2. Earl King (Earl Johnson), Rhythm and Blues Guitarist   “Things I use to do“, “Three Knocks On My Door

3. King Curtis (Curtis Ously), #1 Saxophonist of the ’60s (Soul Serenade)

4. Chris Rock, comedian-actor (CB-4), “Chris Rock says who the most racist people are

5.  Allen Bernard West, Republican U.S. Representative who represents Florida’s 22nd congressional district, serving since January 2011. He is the first African-American Republican Congressman from Florida since Josiah T. Walls left office in 1876 near the end of Reconstruction.

West served in the United States Army in Iraq and was a civilian adviser in Afghanistan. With 20 plus years of active duty service in the United States Army, he achieved the rank of  lieutenant colonel, electing to retire after an investigation of his conduct during the interrogation of a detainee in Taji, Iraq.

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Events In African American History For July 17

1. In 1794, Absalom Jones and his followers dedicated African Church of St. Thomas in Philadelphia. On August 12, 1794, the St. Thomas parishioners affiliated with the Protestant Episcopal Church.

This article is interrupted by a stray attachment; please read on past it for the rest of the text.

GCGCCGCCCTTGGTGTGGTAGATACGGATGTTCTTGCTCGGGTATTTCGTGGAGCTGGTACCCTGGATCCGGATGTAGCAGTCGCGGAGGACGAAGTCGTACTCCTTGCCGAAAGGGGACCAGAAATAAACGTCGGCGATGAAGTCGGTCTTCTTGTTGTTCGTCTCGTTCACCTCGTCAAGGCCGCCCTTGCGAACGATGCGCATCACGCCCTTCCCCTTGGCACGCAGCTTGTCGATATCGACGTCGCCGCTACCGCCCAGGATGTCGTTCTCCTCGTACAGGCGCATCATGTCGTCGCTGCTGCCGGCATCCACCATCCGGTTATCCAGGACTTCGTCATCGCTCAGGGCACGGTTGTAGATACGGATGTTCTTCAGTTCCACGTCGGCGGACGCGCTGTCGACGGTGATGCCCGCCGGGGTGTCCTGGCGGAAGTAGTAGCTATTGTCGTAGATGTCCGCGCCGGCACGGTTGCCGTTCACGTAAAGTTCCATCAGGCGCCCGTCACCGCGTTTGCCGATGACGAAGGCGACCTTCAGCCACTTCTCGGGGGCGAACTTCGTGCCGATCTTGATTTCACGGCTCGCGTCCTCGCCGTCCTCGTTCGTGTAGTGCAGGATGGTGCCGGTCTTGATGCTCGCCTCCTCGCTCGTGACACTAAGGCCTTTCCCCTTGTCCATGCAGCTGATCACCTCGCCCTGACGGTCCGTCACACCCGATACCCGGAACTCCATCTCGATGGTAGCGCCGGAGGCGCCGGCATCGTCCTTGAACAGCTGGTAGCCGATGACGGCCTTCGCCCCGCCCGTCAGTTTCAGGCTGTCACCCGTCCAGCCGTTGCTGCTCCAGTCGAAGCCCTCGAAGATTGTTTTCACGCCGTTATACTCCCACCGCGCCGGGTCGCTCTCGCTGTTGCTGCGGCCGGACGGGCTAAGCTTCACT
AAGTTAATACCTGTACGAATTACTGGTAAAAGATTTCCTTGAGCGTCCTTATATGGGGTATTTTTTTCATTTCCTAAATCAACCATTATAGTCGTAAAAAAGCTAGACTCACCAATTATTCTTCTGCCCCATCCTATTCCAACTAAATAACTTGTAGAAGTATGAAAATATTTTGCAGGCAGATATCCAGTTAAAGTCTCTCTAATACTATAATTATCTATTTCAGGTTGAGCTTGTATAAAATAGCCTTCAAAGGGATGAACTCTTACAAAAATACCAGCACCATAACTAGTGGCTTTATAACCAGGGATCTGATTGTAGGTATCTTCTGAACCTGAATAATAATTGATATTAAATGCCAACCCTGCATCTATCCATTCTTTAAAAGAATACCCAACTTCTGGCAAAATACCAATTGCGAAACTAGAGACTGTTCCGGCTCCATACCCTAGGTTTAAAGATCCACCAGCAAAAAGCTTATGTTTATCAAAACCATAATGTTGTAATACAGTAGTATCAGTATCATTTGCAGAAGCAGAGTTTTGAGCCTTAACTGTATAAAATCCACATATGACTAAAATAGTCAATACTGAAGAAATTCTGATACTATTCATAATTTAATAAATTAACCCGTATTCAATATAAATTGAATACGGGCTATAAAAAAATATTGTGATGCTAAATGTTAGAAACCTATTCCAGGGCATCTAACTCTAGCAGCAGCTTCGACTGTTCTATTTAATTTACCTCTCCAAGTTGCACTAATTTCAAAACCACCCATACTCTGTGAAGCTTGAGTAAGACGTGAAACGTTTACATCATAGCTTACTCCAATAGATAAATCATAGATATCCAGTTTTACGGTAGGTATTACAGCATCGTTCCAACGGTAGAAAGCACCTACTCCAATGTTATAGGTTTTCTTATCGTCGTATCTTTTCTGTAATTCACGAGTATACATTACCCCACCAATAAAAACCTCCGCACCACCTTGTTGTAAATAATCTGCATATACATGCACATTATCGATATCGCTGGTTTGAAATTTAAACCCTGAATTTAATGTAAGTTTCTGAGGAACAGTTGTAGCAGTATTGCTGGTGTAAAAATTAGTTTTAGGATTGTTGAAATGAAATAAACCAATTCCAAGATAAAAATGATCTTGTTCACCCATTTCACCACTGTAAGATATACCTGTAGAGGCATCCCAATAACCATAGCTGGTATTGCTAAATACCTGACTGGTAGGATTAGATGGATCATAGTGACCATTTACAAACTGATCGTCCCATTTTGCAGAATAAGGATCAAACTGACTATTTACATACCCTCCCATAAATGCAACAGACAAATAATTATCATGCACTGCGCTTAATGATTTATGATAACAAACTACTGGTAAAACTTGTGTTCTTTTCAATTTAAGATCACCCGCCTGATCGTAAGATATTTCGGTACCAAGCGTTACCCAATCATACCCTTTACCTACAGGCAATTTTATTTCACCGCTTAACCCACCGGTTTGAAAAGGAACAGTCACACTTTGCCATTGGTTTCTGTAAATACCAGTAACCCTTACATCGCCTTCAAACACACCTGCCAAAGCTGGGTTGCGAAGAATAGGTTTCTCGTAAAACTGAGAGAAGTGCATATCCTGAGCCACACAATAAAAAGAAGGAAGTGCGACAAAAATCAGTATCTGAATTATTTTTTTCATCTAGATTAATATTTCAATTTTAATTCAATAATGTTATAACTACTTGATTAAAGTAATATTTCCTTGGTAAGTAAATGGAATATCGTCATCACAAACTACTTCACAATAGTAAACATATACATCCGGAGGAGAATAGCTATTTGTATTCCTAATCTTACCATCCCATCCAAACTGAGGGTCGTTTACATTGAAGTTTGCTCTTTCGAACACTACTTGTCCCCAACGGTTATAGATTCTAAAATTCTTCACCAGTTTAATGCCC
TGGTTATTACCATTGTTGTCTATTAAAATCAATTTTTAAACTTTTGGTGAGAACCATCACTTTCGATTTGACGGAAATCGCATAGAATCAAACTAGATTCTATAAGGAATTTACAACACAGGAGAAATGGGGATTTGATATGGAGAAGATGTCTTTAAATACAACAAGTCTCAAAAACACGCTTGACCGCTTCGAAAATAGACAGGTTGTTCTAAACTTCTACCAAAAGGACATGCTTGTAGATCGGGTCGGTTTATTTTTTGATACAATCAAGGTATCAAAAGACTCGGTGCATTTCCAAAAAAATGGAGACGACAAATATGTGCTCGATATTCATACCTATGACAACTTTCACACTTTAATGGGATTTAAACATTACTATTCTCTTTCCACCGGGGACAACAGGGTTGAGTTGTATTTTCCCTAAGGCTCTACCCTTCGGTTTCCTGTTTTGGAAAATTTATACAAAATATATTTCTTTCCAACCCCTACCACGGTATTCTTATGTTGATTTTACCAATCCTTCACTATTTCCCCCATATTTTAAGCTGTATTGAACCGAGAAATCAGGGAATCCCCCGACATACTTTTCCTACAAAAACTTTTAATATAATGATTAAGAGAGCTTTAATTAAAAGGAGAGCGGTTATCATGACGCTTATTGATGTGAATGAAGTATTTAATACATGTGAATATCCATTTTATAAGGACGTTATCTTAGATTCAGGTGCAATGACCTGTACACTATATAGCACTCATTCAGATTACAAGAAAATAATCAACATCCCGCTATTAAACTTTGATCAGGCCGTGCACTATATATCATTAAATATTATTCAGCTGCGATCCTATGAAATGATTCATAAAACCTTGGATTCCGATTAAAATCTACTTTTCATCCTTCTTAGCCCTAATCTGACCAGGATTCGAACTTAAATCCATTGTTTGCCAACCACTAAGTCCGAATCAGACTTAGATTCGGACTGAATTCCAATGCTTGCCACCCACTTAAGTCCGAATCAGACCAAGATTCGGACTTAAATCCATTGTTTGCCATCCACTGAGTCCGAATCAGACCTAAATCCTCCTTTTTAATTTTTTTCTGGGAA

2. In 1794, Richard Allen organized Philadelphia’s Bethel African Methodist Episcopal Church.

3. In 1862, Congress approves the rights of African Americans to bear arms to fight in the Civil War and enlist in the Union Army by passing two laws, the Confiscation and Militia acts. Over 208,000 African Americans and their white officers will serve in the Union Army, with over 38,000 losing their lives.

4. In 1863, Unions troops, with First Kansas volunteers playing a leading role, route rebels at Honey Springs, Indian Territory. African American troops capture the colors of a Texas regiment.

5. In 1888, Granville T. Woods Received Patent for Tunnel construction for electric railway

6. In 1888, Miriam E. Benjamin, a School Teacher, received Patent for Gong And Signal Chairs for Hotels